IRENA Considers Onshore Wind As Cheap As Coal

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According to an analyst from the International Renewable Energy Agency, onshore wind has dropped in cost to the level of coal-fired production.

Michael Taylor, an energy analyst and renewable energy expert at the International Renewable Energy Agency (IRENA), has recently analyzed the cost of onshore wind power, and found that it has dropped to the level of coal-fired generation — and that’s even without including the cost of health and environmental effects caused by coal.

wind farm germany“If the environmental and health costs of fossil fuels were properly priced at realistic levels, the situation would be even more favourable for wind,” said Michael Taylor.

According to the new study published by Taylor and IRENA, 1 KWh of electricity produced by an onshore wind farm could cost in the realm of €0.05, and the same amount of electricity produced by an average coal-fired plant is only €0.001 cheaper. This brings onshore wind to within spitting-distance of coal, and as Taylor hinted at, when the cost of coal’s impact on society is included — i.e., the cost of global warming on countries, health impacts, and other similar impacts — onshore wind makes a strong case for ending the day as cheaper than coal.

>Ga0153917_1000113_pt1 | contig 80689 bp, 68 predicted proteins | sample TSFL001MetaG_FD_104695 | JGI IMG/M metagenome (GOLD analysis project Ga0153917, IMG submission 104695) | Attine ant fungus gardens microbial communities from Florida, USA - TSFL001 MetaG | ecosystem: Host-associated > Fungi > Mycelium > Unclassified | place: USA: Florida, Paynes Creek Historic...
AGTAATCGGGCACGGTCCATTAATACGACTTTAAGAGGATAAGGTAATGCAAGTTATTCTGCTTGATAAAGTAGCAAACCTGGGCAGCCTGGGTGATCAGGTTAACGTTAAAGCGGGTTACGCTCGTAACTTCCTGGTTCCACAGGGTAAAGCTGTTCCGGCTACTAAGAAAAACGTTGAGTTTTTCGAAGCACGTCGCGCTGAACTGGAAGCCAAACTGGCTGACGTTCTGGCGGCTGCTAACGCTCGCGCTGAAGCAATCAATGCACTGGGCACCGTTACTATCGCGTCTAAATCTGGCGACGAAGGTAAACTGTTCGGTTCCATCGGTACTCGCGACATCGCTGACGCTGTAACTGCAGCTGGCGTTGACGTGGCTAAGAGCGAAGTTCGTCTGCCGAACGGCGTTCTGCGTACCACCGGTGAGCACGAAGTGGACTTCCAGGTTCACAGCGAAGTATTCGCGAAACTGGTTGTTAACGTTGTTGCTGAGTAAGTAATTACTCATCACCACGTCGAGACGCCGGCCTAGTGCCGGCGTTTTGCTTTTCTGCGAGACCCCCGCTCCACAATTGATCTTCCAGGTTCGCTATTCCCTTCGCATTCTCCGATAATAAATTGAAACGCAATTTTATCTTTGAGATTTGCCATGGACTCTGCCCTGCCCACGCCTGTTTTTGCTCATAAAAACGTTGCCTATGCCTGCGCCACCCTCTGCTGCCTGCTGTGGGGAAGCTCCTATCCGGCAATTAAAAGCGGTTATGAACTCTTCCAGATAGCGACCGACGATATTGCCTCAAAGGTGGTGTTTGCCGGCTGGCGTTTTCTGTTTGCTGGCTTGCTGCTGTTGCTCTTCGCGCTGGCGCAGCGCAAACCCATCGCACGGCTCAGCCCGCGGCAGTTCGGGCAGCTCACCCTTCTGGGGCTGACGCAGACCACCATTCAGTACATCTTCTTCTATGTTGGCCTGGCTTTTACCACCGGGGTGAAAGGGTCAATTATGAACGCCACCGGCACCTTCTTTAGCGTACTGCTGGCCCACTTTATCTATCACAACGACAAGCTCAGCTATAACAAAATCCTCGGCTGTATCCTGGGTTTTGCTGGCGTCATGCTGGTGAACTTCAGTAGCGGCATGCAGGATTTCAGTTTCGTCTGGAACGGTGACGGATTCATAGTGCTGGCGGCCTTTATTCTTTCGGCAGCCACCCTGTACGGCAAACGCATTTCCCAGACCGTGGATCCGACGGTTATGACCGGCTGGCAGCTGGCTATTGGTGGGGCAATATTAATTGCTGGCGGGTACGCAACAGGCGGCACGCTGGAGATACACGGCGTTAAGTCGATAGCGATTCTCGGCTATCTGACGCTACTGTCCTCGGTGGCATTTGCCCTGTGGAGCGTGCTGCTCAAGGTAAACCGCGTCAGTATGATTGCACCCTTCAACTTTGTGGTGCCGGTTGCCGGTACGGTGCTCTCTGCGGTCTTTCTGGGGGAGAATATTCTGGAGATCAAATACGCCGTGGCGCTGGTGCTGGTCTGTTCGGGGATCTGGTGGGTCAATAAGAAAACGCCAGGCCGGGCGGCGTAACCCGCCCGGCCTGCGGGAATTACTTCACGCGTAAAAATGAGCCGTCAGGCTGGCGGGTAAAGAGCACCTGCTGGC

Incidentally, gas-fired electricity generation did better than both, coming in at €0.041/KWh.

However, what is most interesting from this study, is that this sudden drop in onshore wind’s cost compared to that of fossil fuels has happened so quickly, society hasn’t followed the news.

“Renewable power generation technologies can now provide electricity at very competitive levels,” Taylor said. “Yet despite these facts, many of the world’s decision-makers have yet to grasp how competitive renewables have become. Often, vested interests lead to propagation of the myth of ‘costly’ renewable energy. In other cases, the change has simply come so fast, and so unexpectedly, that public information has yet to catch up.”

Between 1988 and 2014, the levelized cost of onshore wind-generated electricity has dropped by 65%, thanks in large part to the growth of the industry which has allowed the economics of scale and maturation of technology to drop the cost.

IRENA data provided courtesy of The Institution of Engineering and Technology

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